Euler Finance Hack Postmortem Reveals 8-Month-Old Vulnerability

Euler Finance Hack Postmortem Reveals 8-Month-Old Vulnerability

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A postmortem of Euler Finance’s flash loan exploit has revealed that the vulnerability at the root of the exploit remained on-chain for 8 months. 

As a result of the vulnerability, Euler Finance lost $200 million earlier this week. 

An Eight-Month-Old Vulnerability 

Euler Finance’s auditing partner, Omniscia, has released a detailed postmortem report analyzing the vulnerability that hackers exploited earlier in the week. According to the postmortem report, the vulnerability occurred from the decentralized finance protocol’s incorrect donation mechanism, which permitted for donations to be performed without a proper health check. The code was introduced in eIP-14, a protocol that introduced an array of changes in the Euler Finance ecosystem. 

Euler Finance allows users to create artificial leverage by minting and depositing assets in the same transaction. This mechanism enabled users to mint more tokens than the collateral held by Euler Finance itself. The new mechanism allowed users to donate their balance to the reserve balance of the token they transacted with. However, it failed to perform any type of health check on the account performing the donation.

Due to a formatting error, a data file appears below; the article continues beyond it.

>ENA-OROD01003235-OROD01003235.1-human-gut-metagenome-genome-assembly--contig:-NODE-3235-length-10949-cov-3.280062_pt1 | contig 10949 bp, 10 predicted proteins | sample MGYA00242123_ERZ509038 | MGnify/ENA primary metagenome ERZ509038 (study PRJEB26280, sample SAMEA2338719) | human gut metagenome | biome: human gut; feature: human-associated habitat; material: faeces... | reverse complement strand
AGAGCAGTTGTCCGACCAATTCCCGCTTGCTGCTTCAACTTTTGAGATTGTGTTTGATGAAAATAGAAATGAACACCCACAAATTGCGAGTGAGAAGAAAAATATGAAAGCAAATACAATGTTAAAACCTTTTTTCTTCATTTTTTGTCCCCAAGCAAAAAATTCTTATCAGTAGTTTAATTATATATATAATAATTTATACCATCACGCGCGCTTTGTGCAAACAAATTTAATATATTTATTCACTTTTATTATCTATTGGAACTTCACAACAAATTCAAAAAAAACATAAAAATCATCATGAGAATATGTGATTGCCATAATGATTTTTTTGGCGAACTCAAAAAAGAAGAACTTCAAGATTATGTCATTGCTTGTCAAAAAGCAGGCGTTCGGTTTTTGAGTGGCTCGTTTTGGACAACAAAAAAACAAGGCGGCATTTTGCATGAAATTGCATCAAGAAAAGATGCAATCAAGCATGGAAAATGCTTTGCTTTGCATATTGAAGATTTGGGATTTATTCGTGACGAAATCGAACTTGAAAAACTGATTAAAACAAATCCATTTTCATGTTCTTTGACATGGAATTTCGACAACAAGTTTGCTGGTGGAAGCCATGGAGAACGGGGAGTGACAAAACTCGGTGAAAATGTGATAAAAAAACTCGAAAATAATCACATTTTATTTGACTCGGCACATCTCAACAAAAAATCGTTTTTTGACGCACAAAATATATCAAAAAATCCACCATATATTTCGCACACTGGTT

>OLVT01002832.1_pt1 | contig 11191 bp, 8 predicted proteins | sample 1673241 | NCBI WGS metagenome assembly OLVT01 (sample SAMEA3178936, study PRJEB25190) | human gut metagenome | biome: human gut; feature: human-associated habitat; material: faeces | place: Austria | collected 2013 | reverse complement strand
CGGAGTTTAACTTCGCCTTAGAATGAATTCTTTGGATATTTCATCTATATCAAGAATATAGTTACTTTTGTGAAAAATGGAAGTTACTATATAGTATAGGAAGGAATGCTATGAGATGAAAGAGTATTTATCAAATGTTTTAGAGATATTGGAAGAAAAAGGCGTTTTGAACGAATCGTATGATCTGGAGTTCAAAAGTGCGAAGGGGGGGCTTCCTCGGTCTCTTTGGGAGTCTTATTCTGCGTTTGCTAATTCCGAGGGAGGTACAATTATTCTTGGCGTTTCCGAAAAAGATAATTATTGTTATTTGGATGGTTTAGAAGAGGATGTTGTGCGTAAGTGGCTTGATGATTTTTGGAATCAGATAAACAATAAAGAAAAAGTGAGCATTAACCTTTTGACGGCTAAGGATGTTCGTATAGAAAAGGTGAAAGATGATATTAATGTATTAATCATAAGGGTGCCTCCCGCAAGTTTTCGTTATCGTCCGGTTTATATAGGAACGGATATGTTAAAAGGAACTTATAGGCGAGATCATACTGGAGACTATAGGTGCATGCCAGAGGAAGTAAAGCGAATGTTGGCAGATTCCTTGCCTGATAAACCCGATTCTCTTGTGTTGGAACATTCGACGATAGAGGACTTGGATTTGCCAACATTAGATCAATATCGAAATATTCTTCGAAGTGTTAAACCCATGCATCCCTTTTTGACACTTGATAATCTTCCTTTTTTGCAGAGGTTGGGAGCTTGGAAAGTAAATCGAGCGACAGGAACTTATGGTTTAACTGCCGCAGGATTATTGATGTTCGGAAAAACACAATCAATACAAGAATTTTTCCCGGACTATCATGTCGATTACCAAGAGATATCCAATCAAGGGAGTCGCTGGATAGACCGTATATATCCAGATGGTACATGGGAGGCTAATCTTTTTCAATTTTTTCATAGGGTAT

How The Vulnerability Was Exploited 

The donation would have caused the user’s debt (DToken) to remain unchanged. However, their equity (EToken) balance would see a decrease. At this point, a liquidation of the user’s account would lead to a portion of the Dtokens remaining, leading to the creation of bad debt. This flaw allowed the attacker to create an over-leveraged position and then liquidate it themselves in the same block by artificially causing it to go “under water.”

When the hacker liquidates themselves, a percentage-based discount is applied, causing the liquidator to incur a significant portion of EToken units at a discount and guarantee that they would be “above water,” incurring the debt that would match the collateral acquired. This would result in a violator with bad debt (DTokens) and a liquidator that has an over-collateralization of their debt. 

Omniscia stated that the feature that lay at the heart of the vulnerability was not in the scope of any audits conducted by the firm. According to the analysis, a third-party audit was responsible for the review of the code in question, which was then approved. The donateToReserves function was audited in July 2022 by the Sherlock Team. Euler and Sherlock also confirmed that the former had an active coverage policy with Sherlock when the exploit occurred. 

Euler Finance Working With Security Groups 

Following the exploit, Euler Finance stated that the protocol was working with other security groups to perform further audits. Additionally, it stated that it had also contacted law enforcement officials and agencies in an effort to recover the stolen funds. 

“We are devastated by the effect of this attack on Euler protocol users and will continue to work with our security partners, law enforcement, and the broader community to resolve this as best we can. Thank you so much for your support and encouragement.”

Disclaimer: This article is provided for informational purposes only. It is not offered or intended to be used as legal, tax, investment, financial, or other advice.

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